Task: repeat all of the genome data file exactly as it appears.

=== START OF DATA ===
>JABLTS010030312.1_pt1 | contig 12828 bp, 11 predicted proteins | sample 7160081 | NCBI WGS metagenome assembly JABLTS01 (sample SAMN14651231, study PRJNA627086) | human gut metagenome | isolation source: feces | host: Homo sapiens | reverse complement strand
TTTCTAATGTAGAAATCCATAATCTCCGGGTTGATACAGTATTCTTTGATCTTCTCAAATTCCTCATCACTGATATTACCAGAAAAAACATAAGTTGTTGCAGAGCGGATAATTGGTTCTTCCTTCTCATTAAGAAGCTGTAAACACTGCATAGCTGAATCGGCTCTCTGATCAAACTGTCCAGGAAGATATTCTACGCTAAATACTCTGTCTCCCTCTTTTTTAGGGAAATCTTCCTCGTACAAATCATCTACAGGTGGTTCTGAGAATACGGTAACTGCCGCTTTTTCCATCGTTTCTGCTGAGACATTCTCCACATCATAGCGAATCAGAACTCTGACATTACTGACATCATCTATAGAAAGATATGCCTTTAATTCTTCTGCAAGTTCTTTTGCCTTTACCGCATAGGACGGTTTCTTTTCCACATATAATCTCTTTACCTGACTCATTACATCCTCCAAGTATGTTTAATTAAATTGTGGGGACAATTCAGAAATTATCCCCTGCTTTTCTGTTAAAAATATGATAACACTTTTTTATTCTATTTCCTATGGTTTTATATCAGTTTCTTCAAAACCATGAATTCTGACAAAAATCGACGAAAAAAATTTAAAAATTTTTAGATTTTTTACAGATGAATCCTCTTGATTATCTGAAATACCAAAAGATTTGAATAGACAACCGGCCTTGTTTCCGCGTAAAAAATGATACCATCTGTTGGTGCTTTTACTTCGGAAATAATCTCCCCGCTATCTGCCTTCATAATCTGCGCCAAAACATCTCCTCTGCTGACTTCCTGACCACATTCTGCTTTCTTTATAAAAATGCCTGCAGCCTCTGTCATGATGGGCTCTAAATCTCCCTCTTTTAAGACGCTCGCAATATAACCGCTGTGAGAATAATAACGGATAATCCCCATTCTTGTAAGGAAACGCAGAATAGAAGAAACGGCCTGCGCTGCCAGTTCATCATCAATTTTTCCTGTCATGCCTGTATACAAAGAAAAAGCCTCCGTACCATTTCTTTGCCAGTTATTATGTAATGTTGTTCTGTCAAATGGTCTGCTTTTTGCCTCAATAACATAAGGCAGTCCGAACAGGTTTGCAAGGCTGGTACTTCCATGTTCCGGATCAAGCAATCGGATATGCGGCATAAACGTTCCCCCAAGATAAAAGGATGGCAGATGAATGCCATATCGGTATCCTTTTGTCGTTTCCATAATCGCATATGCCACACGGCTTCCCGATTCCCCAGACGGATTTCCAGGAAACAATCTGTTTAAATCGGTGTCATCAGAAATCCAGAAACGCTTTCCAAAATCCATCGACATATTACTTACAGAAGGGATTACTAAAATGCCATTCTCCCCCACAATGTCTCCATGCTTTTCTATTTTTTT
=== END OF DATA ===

>JABLTS010030312.1_pt1 | contig 12828 bp, 11 predicted proteins | sample 7160081 | NCBI WGS metagenome assembly JABLTS01 (sample SAMN14651231, study PRJNA627086) | human gut metagenome | isolation source: feces | host: Homo sapiens | reverse complement strand
TTTCTAATGTAGAAATCCATAATCTCCGGGTTGATACAGTATTCTTTGATCTTCTCAAATTCCTCATCACTGATATTACCAGAAAAAACATAAGTTGTTGCAGAGCGGATAATTGGTTCTTCCTTCTCATTAAGAAGCTGTAAACACTGCATAGCTGAATCGGCTCTCTGATCAAACTGTCCAGGAAGATATTCTACGCTAAATACTCTGTCTCCCTCTTTTTTAGGGAAATCTTCCTCGTACAAATCATCTACAGGTGGTTCTGAGAATACGGTAACTGCCGCTTTTTCCATCGTTTCTGCTGAGACATTCTCCACATCATAGCGAATCAGAACTCTGACATTACTGACATCATCTATAGAAAGATATGCCTTTAATTCTTCTGCAAGTTCTTTTGCCTTTACCGCATAGGACGGTTTCTTTTCCACATATAATCTCTTTACCTGACTCATTACATCCTCCAAGTATGTTTAATTAAATTGTGGGGACAATTCAGAAATTATCCCCTGCTTTTCTGTTAAAAATATGATAACACTTTTTTATTCTATTTCCTATGGTTTTATATCAGTTTCTTCAAAACCATGAATTCTGACAAAAATCGACGAAAAAAATTTAAAAATTTTTAGATTTTTTACAGATGAATCCTCTTGATTATCTGAAATACCAAAAGATTTGAATAGACAACCGGCCTTGTTTCCGCGTAAAAAATGATACCATCTGTTGGTGCTTTTACTTCGGAAATAATCTCCCCGCTATCTGCCTTCATAATCTGCGCCAAAACATCTCCTCTGCTGACTTCCTGACCACATTCTGCTTTCTTTATAAAAATGCCTGCAGCCTCTGTCATGATGGGCTCTAAATCTCCCTCTTTTAAGACGCTCGCAATATAACCGCTGTGAGAATAATAACGGATAATCCCCATTCTTGTAAGGAAACGCAGAATAGAAGAAACGGCCTGCGCTGCCAGTTCATCATCAATTTTTCCTGTCATGCCTGTATACAAAGAAAAAGCCTCCGTACCATTTCTTTGCCAGTTATTATGTAATGTTGTTCTGTCAAATGGTCTGCTTTTTGCCTCAATAACATAAGGCAGTCCGAACAGGTTTGCAAGGCTGGTACTTCCATGTTCCGGATCAAGCAATCGGATATGCGGCATAAACGTTCCCCCAAGATAAAAGGATGGCAGATGAATGCCATATCGGTATCCTTTTGTCGTTTCCATAATCGCATATGCCACACGGCTTCCCGATTCCCCAGACGGATTTCCAGGAAACAATCTGTTTAAATCGGTGTCATCAGAAATCCAGAAACGCTTTCCAAAATCCATCGACATATTACTTACAGAAGGGATTACTAAAATGCCATTCTCCCCCACAATGTCTCCATGCTTTTCTATTTTTTT